Family portraits

By lex, on November 24th, 2006

We had a grand meal yesterday, and gave our thanks indeed. Not all of us were there at the beginning, for the Biscuit had been offered the chance to see the Rolling Stones (live, daddy!) in Los Angeles on Wednesday night and although Thanksgiving above all means family, it was the Stones for heaven’s sakes, and who knows how many more chances she will get? And anyway she made it home in time to munch upon the non-trivial supply of leftovers in the company of those who loved her, which you take it where you can get it with a daughter who’s fifteen and who knows what might happen next.


It’s a moment frozen in time, and if there’s one sure thing I’ve learned over the years, it’s that the only way to make everyone really smile for a picture is to say something absurd or entirely out of character and then give them three seconds to realize why you did so. If you only give them one or two seconds, instead of smiles you see shocked faces, and if you give them more than four the smiles are already fading, which makes for a rather melancholy portrait. A happy picture then – a snapshot – the shutter opens, closes and the players are caught for a moment in time before they move on, clear the scene, continue to change and grow or fade in small but irreversible ways. These will be the same people for the rest of their lives, but they will never be entirely the same.


This is who we were in 1982, and it was the very last time that we would all be together – a fact that none of us assembled there could know but which was true nevertheless.



The man to the right left us less than a month later, while his broken-hearted bride tarried another four months or so before going on to join him. Hard times for a while, but they brought the rest of us close for the next 23 years or so until the pretty young thing at the bottom there, the one playing the fool for the camera – she was always playing the fool for a camera – took her own leave of us. And now of these seven that were, there are but four that remain, and time has had its way with the rest of us as well.

Life has a way of breaking out, and carrying on. Not long after the first bit of sadness relayed above had started (but well before it had come to its conclusion) there would be more happiness in store, and a way of fighting back against the dying of the light.


And then there were two, two who would not go down without a fight, and some ten years later, by the end of Thanksgiving weekend in 1992 at Trumbo Point Housing aboard NAS Key West, Florida, we sallied forth in our very best seasonal rigs (and a four-day growth of stubble for your humble scribe) in search of the moveable feast that was the officer’s mess of the 45th Fleet Adversary Squadron.



Two had become four. The gentleman on the left there, the one pugnaciously carrying his McDonald’s Happy Meal has now grown a fair bit taller, while the young lady staring with such fixed and terrible intensity at the other gentleman’s upheld hand (and the milk bottle contained therein) has but recently returned from a Rolling Stones concert in Los Angeles, California.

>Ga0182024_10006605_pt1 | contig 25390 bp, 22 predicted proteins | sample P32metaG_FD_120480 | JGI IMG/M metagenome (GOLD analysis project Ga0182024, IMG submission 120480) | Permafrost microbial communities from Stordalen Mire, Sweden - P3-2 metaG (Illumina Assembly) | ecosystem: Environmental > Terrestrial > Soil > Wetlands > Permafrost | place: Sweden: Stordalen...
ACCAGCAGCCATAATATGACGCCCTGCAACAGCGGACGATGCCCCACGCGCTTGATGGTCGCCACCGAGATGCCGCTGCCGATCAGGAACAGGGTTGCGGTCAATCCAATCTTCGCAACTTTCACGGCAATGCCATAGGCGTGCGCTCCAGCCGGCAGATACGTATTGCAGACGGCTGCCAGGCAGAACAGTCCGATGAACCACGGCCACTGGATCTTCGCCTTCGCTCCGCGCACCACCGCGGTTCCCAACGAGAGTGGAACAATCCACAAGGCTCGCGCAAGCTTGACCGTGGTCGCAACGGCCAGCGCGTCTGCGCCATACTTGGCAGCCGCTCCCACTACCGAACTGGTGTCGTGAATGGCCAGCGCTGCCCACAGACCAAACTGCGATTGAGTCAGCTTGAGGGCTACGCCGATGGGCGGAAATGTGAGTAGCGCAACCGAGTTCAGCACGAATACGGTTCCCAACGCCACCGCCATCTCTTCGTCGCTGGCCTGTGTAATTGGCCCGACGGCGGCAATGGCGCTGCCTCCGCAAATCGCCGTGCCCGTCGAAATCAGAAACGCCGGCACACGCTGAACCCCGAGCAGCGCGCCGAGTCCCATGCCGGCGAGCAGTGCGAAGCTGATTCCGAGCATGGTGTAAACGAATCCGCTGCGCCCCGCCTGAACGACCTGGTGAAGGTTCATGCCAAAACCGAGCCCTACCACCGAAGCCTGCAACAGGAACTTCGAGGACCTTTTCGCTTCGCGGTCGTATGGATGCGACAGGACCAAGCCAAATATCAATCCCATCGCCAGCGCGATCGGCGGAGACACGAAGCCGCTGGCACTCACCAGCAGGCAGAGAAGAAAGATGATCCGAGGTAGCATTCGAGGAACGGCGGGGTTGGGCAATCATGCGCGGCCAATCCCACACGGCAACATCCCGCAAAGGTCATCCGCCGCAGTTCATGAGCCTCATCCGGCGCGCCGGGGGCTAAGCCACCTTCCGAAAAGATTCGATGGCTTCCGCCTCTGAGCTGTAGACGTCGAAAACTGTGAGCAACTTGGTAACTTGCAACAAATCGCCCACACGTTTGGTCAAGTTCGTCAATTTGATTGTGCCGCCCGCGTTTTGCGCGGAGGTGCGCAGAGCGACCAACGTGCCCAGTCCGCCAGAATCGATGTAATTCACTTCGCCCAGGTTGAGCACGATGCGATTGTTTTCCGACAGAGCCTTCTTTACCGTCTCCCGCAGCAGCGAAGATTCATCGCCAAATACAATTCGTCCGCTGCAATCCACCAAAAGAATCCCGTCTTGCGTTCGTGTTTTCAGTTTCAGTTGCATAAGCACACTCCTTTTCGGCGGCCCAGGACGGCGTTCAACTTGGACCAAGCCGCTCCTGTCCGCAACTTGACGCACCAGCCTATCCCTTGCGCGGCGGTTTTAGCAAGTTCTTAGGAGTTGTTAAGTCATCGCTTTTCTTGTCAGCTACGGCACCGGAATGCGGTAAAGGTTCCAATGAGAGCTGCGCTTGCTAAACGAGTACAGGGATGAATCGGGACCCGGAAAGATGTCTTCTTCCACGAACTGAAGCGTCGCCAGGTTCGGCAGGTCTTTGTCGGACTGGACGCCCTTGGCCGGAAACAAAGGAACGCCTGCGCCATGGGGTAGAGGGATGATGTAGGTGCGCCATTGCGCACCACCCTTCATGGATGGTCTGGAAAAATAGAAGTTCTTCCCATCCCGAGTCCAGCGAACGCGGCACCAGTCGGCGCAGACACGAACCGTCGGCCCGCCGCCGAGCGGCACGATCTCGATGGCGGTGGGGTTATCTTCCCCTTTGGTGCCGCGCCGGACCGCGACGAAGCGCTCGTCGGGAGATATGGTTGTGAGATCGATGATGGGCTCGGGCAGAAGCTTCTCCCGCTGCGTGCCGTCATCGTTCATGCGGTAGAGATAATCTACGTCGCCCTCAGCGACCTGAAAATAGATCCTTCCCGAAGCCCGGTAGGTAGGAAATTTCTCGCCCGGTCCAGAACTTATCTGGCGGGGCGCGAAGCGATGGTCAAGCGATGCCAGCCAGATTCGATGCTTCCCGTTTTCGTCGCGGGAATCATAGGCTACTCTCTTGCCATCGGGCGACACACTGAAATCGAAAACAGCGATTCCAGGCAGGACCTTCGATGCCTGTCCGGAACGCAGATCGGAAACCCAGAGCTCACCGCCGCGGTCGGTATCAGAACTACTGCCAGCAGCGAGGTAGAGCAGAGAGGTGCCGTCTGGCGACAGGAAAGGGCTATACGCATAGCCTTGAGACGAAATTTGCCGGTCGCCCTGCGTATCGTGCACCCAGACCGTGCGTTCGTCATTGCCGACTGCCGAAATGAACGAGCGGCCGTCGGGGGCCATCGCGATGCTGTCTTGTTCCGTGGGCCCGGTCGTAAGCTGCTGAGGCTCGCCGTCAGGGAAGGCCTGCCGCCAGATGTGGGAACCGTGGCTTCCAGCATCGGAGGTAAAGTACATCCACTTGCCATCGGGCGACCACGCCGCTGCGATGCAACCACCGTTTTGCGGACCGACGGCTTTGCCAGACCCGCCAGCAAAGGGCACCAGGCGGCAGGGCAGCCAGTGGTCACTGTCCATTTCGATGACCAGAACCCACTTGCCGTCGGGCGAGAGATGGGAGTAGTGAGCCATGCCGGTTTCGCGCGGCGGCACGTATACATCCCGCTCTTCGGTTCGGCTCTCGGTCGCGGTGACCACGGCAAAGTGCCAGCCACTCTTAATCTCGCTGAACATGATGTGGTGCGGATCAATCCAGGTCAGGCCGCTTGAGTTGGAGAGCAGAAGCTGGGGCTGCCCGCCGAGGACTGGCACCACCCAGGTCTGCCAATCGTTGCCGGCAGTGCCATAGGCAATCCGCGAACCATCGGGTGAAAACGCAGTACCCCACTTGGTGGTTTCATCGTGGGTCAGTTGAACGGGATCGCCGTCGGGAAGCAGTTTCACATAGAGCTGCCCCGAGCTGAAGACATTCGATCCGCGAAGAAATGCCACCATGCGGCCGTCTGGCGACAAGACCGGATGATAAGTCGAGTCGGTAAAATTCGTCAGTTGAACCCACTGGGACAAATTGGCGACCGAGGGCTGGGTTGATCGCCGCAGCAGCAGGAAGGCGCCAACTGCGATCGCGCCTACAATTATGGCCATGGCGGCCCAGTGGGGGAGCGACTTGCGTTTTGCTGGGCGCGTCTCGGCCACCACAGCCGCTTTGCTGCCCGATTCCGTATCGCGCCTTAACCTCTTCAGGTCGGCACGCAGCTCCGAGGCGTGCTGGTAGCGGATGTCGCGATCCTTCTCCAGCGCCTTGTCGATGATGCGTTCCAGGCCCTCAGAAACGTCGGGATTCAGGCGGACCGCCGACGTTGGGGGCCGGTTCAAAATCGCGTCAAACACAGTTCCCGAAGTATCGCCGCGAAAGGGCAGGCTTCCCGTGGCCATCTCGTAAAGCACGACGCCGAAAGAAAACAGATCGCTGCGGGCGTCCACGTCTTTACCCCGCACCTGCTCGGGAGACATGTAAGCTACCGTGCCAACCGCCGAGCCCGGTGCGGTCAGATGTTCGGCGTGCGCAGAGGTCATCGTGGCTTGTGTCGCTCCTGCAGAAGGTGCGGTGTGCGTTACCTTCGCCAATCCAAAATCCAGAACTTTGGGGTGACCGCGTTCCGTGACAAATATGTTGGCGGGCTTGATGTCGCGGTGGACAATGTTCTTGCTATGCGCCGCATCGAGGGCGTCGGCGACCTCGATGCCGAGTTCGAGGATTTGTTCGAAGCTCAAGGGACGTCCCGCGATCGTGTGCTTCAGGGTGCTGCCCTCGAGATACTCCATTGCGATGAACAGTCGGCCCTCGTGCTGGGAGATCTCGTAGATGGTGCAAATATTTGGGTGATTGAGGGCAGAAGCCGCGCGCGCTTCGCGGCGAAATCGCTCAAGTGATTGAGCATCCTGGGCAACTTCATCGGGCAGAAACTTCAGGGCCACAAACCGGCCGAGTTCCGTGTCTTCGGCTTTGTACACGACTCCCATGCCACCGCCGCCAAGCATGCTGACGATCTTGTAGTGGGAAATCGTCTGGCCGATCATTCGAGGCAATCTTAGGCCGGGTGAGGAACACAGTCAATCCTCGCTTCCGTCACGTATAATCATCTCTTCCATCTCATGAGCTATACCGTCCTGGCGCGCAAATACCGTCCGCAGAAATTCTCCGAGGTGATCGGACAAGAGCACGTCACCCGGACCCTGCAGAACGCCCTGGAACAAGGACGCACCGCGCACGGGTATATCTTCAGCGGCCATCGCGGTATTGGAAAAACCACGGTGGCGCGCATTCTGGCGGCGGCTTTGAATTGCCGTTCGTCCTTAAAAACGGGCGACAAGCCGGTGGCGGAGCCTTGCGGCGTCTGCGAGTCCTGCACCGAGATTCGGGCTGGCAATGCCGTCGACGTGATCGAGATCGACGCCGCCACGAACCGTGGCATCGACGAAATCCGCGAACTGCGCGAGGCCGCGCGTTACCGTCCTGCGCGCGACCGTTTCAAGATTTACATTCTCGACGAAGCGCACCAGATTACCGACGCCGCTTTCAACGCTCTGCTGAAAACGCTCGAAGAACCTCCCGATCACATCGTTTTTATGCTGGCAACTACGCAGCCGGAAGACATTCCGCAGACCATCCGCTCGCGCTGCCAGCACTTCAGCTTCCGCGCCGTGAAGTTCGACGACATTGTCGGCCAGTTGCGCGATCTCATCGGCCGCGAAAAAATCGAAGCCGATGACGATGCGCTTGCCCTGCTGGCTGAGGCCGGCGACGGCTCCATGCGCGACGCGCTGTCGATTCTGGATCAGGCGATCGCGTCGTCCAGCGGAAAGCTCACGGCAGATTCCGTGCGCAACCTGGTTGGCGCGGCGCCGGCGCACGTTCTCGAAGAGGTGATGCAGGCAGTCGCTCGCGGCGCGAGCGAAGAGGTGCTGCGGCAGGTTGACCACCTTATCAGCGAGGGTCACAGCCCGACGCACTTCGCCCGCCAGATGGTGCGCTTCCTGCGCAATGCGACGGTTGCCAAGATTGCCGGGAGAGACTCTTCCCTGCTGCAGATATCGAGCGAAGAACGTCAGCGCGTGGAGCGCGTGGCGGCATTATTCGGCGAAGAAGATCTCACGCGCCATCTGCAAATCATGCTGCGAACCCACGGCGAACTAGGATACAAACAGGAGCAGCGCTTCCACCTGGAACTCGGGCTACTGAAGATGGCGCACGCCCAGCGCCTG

Hairstyles might have changed over the years, but the fundamentals did not – the deep magic continued and soon there were five:


Which tiny wonder now leaps thousand pound equines over three foot high cross-rails, and if you were to suggest that the many gray – let us be generous and call them silver – hairs which adhere to the skull of your correspondent are due in no small measure to pondering the potential consequences of that bit of knowledge, then who would I be to disagree with you?

But now the process of direct familial addition is complete, and any further gains must come through mergers and acquisitions, but while I’ve been around long enough to know that change is the one true constant, growth is not.

Every family portrait is a snapshot in time, an attempt to seize a moment of perfection and hold on to it. But time cannot be restrained, it runs on, runs on and eventually, for each of us runs out. Which seems a melancholy way to end this post, but it’s worthwhile knowing and sharing because we can never be entirely grateful for that which we take for granted.

And for my own part, I have so very much to be thankful for. Just look again at that top picture.

Happiness to you as well, gentle reader and hold on to it as best you might.


Back To The Index 





Filed under Best of Neptunus Lex, by lex, Carroll "Lex" LeFon, Carroll LeFon, Family

2 responses to “Family portraits

  1. Pingback: Index – The Best of Neptunus Lex | The Lexicans

  2. Pingback: Epilogue – Neptunus Lex | The Lexicans

Leave a Reply

Fill in your details below or click an icon to log in: Logo

You are commenting using your account. Log Out /  Change )

Google photo

You are commenting using your Google account. Log Out /  Change )

Twitter picture

You are commenting using your Twitter account. Log Out /  Change )

Facebook photo

You are commenting using your Facebook account. Log Out /  Change )

Connecting to %s